Unitarian Universalist minister, Kaaren Solveig Anderson, talks about transcendence with life, with the holy, coming through human relationships. She knows that humans will let her down and hurt her, disappoint, betray, and otherwise fail her. But they also repeatedly save us from a selfishness that can destroy our well-being. And they have loved her so fiercely as to bring her back from despair, loneliness, and isolation, cajoling her into a better self. Hers is a realistic humanism that sees all sides of our beings and accepts that they exist in each of us. Poet David Whyte, writing about disappointment offers that it is a catalyst, a turning point of sorts in a journey. When we are disappointed with ourselves or others it is a chance to shift direction, make a new way. We will always have disappointments in our relationships, but what we do with those is the work of cultivating. Salvage what is of use, till it under and let it nourish what comes next.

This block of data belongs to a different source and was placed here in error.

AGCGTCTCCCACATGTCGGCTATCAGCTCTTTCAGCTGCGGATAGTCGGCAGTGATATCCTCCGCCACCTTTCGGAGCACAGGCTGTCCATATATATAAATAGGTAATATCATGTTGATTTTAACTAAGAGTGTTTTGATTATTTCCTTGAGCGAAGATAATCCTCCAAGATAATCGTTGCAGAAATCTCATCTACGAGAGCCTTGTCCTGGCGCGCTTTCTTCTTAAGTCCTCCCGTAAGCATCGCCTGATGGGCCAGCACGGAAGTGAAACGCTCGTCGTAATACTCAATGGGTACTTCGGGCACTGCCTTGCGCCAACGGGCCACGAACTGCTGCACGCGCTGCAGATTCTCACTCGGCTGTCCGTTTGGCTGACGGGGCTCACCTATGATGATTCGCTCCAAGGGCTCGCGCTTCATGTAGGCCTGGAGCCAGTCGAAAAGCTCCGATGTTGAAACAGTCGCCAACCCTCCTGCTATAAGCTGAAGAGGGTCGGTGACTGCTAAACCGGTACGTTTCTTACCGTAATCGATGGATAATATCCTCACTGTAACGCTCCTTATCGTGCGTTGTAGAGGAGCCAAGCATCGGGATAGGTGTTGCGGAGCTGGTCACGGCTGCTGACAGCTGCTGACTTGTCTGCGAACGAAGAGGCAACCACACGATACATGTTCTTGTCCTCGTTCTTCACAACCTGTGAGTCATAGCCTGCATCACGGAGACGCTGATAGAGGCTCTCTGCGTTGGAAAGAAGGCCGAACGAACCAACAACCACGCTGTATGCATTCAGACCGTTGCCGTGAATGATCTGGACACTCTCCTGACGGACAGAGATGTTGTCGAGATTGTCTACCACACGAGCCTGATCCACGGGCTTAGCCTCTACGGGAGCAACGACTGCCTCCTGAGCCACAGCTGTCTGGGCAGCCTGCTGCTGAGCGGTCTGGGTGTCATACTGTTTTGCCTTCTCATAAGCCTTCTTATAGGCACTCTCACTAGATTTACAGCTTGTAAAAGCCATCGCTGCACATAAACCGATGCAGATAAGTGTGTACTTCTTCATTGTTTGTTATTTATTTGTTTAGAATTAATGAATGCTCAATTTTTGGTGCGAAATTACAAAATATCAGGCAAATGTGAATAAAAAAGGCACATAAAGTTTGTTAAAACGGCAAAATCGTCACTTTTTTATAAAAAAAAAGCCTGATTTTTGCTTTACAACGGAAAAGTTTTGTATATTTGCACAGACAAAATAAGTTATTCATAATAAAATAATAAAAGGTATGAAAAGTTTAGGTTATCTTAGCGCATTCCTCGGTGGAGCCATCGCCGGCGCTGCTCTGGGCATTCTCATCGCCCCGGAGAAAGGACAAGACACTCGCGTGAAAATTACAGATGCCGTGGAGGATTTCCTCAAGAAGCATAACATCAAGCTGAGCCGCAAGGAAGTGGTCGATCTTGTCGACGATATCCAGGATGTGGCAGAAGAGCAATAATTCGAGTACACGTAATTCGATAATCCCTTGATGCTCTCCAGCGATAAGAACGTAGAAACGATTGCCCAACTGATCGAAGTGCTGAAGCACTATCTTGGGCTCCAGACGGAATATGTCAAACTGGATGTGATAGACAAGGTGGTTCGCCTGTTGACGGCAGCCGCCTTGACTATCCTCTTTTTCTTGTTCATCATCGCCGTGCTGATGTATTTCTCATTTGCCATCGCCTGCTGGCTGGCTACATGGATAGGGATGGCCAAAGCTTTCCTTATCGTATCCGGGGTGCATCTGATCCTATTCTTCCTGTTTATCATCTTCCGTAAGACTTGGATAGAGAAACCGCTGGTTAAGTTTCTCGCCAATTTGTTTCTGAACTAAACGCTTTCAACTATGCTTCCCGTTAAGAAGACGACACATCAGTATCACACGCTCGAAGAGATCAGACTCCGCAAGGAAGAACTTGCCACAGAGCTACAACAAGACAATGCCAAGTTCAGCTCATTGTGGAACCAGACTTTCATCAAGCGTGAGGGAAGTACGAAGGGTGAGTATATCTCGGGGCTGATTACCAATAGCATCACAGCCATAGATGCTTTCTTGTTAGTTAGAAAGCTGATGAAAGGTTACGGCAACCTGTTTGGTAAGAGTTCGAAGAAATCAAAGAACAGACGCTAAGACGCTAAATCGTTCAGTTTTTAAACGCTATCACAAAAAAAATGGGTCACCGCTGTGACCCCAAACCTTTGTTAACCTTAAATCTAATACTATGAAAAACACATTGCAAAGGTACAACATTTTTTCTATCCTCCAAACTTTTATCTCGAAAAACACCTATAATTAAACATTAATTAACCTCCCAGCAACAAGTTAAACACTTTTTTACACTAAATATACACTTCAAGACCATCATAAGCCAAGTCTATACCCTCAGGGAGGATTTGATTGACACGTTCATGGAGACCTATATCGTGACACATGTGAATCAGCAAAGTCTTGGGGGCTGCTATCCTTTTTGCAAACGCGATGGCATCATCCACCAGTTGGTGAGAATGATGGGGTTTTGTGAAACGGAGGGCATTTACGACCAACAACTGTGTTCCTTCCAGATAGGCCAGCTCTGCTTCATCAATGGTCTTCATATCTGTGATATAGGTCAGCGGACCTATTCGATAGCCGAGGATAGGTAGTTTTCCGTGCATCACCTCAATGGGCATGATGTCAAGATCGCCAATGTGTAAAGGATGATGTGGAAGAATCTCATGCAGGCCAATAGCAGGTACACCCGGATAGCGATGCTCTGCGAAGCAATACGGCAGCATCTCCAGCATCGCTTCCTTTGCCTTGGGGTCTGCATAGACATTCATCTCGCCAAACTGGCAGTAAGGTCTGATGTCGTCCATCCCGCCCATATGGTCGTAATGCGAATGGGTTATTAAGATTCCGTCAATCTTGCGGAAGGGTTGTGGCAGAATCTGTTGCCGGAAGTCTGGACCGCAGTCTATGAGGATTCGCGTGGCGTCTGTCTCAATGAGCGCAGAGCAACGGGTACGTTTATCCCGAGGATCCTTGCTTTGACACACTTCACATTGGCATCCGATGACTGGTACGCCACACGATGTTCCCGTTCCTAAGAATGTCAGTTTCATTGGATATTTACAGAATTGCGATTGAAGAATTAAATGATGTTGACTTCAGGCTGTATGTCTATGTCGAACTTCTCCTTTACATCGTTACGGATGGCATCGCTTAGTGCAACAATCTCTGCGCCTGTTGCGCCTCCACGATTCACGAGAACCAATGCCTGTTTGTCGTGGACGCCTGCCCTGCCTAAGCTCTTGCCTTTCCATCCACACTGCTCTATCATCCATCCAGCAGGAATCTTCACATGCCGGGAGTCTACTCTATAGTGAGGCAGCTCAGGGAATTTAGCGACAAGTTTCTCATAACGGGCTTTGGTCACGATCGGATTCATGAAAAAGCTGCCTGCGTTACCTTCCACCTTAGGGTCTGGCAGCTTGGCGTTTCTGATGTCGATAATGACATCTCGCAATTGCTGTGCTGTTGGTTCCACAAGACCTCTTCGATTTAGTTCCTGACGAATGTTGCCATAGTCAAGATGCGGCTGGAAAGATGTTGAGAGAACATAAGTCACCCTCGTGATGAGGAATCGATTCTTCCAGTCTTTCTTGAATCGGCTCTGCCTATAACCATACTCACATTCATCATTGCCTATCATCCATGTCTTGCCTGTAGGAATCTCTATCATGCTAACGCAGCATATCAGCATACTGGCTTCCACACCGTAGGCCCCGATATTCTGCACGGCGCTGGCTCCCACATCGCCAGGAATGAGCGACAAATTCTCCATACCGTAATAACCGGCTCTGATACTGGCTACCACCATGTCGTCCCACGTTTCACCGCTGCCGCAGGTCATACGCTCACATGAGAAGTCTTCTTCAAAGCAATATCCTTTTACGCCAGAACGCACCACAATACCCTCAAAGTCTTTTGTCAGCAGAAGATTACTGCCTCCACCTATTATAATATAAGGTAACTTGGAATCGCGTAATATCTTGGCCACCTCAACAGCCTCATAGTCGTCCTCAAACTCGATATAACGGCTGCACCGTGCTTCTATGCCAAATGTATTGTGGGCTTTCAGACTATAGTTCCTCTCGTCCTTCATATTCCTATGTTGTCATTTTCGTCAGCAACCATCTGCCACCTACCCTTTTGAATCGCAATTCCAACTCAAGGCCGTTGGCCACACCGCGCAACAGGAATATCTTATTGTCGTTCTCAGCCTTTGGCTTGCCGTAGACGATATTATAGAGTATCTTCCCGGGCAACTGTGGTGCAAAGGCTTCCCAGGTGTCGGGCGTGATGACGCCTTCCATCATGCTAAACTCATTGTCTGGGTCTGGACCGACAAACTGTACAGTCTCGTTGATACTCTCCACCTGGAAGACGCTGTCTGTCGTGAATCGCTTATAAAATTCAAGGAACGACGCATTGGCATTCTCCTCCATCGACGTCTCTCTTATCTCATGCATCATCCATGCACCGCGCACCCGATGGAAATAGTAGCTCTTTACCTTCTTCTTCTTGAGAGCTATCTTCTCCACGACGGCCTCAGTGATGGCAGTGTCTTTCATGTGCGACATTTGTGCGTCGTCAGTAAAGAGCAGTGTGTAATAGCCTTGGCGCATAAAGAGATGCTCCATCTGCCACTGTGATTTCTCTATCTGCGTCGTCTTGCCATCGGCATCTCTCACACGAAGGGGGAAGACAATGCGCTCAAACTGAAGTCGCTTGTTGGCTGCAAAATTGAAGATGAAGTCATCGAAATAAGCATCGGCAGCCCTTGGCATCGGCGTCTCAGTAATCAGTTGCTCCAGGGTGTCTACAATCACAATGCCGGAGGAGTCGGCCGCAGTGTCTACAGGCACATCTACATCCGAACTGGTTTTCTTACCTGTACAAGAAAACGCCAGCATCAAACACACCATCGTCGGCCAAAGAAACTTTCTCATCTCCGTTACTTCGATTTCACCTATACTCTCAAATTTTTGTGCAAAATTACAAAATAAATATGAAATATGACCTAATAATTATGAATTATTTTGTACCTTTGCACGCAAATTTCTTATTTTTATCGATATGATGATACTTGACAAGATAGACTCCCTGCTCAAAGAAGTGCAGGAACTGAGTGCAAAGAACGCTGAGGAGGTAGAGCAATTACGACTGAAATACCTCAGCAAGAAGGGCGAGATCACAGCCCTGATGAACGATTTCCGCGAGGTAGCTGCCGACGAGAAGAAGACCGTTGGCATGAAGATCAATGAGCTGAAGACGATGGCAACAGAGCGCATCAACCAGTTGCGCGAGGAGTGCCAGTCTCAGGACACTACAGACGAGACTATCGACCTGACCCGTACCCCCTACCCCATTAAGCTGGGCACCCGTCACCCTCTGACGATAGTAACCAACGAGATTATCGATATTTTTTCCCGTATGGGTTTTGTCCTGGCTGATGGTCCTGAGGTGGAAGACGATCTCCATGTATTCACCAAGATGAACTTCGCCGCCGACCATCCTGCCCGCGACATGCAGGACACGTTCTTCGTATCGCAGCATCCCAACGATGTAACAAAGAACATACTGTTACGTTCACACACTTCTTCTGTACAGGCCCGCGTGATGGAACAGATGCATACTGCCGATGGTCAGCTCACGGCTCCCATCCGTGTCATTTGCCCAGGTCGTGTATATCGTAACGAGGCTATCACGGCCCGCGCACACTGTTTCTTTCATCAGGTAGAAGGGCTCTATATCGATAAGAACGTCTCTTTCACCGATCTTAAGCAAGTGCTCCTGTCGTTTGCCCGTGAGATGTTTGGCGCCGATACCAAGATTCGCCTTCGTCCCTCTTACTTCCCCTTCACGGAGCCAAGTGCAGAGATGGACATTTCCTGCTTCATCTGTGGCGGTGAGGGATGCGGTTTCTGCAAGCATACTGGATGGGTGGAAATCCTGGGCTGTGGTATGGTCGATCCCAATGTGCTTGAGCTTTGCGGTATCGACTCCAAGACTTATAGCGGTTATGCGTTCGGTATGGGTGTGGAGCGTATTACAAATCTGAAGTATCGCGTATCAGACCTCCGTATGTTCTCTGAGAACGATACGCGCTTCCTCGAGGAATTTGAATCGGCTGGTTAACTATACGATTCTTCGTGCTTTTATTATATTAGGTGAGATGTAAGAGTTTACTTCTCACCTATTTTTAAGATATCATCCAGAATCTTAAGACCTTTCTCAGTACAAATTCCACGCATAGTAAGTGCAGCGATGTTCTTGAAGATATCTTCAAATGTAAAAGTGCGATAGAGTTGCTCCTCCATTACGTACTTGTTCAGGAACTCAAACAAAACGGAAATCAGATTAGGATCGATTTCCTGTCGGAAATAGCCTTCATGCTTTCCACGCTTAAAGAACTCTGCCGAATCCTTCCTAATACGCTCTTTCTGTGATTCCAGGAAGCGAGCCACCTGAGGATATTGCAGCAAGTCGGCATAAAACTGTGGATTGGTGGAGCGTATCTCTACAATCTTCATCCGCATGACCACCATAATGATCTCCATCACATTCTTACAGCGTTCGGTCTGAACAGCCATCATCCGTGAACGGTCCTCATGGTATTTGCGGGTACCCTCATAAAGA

We say each week together that, “Love is the Spirit of this Meeting House.” What do we mean by that? It’s the Spirit, we say, and so I picture it in the ether, weaving its way in and among us, connecting us as if with a soft chiffon ribbon. It is in our words and as we speak, I see it flowing from our hearts through our lips and settling in our midst. Sounds delightful, doesn’t it, effortless and warm. I can dream, right? Sometimes it is this way, to be sure, but more often than not it takes work! If Love is going to be the Spirit of this Meeting House it needs to be cultivated. It asks us to do the harder thing in those moments when our ever-present human nature rears its not so perfect head.